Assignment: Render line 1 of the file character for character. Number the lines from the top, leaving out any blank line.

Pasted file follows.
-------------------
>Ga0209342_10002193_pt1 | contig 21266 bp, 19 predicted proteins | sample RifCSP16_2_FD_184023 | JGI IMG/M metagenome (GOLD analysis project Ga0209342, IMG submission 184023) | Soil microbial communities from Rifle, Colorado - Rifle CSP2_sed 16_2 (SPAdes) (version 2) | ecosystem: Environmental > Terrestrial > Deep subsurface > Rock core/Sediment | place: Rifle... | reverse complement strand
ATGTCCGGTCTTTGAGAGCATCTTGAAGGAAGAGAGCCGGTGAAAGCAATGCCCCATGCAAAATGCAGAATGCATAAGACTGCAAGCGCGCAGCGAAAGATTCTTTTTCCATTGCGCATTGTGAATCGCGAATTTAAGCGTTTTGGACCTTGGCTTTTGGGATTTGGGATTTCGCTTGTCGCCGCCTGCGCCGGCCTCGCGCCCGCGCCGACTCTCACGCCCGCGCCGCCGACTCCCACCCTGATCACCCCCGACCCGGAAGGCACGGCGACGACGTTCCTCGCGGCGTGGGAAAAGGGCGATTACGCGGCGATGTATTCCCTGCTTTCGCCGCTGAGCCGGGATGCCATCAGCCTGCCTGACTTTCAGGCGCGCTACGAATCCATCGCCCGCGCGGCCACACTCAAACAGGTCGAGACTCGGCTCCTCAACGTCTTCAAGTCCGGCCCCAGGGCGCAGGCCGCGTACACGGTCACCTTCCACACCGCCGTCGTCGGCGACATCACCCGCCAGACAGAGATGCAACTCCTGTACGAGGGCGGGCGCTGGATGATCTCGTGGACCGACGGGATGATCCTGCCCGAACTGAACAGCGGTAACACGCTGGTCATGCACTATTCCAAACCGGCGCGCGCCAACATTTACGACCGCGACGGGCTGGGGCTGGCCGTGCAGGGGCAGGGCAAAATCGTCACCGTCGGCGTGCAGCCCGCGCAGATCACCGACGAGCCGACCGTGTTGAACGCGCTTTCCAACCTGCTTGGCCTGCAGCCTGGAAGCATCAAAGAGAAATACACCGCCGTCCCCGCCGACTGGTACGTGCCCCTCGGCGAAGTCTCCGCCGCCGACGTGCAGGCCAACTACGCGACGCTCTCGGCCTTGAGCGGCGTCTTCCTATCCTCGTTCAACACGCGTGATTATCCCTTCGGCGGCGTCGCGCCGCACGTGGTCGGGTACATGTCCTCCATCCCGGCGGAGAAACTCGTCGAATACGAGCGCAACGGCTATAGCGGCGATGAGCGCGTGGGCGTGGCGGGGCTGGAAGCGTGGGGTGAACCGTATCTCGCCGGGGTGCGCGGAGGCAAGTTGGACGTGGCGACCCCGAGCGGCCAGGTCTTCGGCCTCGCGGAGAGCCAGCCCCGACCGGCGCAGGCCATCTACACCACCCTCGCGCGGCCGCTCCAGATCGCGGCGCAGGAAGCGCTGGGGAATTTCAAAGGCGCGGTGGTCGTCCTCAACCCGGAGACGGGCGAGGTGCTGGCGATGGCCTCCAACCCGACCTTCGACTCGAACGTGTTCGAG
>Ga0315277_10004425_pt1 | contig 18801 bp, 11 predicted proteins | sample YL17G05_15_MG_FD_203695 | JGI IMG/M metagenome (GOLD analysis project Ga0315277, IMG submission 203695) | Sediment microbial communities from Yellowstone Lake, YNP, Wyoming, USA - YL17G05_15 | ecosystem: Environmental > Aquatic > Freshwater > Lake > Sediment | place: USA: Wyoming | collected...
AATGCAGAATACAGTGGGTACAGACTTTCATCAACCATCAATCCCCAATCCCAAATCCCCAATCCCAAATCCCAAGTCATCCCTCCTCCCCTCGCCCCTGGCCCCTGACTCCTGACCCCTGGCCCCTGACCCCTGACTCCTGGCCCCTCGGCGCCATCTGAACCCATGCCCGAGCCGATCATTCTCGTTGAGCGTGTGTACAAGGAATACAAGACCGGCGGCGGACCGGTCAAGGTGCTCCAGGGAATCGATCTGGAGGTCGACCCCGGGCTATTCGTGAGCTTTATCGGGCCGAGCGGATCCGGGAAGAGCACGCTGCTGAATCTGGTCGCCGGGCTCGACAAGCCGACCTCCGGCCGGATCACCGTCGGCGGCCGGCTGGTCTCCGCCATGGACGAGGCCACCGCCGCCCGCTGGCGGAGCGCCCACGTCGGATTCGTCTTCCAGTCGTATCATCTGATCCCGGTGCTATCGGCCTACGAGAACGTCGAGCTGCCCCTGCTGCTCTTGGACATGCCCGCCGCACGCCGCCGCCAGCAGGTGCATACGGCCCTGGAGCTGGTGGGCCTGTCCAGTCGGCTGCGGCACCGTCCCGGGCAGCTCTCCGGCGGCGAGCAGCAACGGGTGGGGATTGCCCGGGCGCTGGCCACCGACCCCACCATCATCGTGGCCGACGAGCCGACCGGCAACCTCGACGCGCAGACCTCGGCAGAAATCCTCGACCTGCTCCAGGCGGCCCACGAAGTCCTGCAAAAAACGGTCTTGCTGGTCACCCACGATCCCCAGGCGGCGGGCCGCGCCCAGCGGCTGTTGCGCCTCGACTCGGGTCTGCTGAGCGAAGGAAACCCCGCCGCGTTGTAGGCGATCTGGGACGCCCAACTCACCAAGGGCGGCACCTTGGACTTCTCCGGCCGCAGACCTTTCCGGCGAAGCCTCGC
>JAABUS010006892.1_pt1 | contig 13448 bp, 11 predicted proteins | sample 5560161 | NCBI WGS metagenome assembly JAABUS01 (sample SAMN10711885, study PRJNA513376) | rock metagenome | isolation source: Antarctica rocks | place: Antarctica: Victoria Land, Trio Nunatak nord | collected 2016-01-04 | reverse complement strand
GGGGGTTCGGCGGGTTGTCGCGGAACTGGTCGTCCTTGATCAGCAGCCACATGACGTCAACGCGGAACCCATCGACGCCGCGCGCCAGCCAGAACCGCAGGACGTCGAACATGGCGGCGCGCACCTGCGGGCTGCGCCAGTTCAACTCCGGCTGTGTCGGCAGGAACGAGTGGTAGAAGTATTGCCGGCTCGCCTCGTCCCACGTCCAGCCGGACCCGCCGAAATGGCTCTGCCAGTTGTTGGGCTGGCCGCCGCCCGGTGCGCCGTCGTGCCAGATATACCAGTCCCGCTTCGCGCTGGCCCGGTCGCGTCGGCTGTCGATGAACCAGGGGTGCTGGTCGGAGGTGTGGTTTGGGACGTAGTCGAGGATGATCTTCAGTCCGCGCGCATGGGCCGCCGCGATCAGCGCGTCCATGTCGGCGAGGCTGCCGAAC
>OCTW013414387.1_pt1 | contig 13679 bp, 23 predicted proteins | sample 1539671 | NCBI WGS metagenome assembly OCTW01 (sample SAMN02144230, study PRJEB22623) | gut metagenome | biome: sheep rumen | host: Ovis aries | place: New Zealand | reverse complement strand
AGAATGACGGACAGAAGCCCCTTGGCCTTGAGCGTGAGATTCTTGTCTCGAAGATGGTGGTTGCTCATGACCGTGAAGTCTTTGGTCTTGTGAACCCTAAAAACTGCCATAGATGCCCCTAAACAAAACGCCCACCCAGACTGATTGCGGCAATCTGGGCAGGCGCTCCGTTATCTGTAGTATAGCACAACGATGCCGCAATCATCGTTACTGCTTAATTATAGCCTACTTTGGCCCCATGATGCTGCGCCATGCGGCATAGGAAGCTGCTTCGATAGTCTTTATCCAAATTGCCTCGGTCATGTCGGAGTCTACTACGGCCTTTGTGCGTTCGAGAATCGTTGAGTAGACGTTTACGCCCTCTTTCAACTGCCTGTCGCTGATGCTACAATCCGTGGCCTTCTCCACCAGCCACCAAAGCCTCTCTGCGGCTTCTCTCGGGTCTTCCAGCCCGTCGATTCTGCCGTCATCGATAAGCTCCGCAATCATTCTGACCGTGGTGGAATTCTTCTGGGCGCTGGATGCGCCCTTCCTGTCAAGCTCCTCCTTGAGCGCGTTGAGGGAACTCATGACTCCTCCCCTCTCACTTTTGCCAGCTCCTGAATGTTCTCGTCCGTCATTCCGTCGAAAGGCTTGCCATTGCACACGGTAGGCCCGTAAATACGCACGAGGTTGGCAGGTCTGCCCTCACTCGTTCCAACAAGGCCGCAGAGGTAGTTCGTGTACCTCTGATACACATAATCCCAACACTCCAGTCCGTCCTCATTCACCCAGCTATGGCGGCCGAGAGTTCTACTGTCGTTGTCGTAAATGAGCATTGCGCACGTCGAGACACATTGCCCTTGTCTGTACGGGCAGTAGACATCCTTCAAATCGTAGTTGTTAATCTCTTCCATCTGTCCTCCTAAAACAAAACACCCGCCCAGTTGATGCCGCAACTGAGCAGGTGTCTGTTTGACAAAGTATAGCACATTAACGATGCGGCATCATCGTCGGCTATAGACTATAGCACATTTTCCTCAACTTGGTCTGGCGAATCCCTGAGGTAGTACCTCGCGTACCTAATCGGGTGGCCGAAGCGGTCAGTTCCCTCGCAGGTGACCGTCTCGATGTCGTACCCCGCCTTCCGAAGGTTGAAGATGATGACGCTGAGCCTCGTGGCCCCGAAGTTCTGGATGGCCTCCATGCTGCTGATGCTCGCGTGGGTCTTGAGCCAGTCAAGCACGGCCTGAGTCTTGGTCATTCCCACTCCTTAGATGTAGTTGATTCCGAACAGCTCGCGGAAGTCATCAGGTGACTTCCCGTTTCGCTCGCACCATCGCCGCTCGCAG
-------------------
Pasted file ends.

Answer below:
>Ga0209342_10002193_pt1 | contig 21266 bp, 19 predicted proteins | sample RifCSP16_2_FD_184023 | JGI IMG/M metagenome (GOLD analysis project Ga0209342, IMG submission 184023) | Soil microbial communities from Rifle, Colorado - Rifle CSP2_sed 16_2 (SPAdes) (version 2) | ecosystem: Environmental > Terrestrial > Deep subsurface > Rock core/Sediment | place: Rifle... | reverse complement strand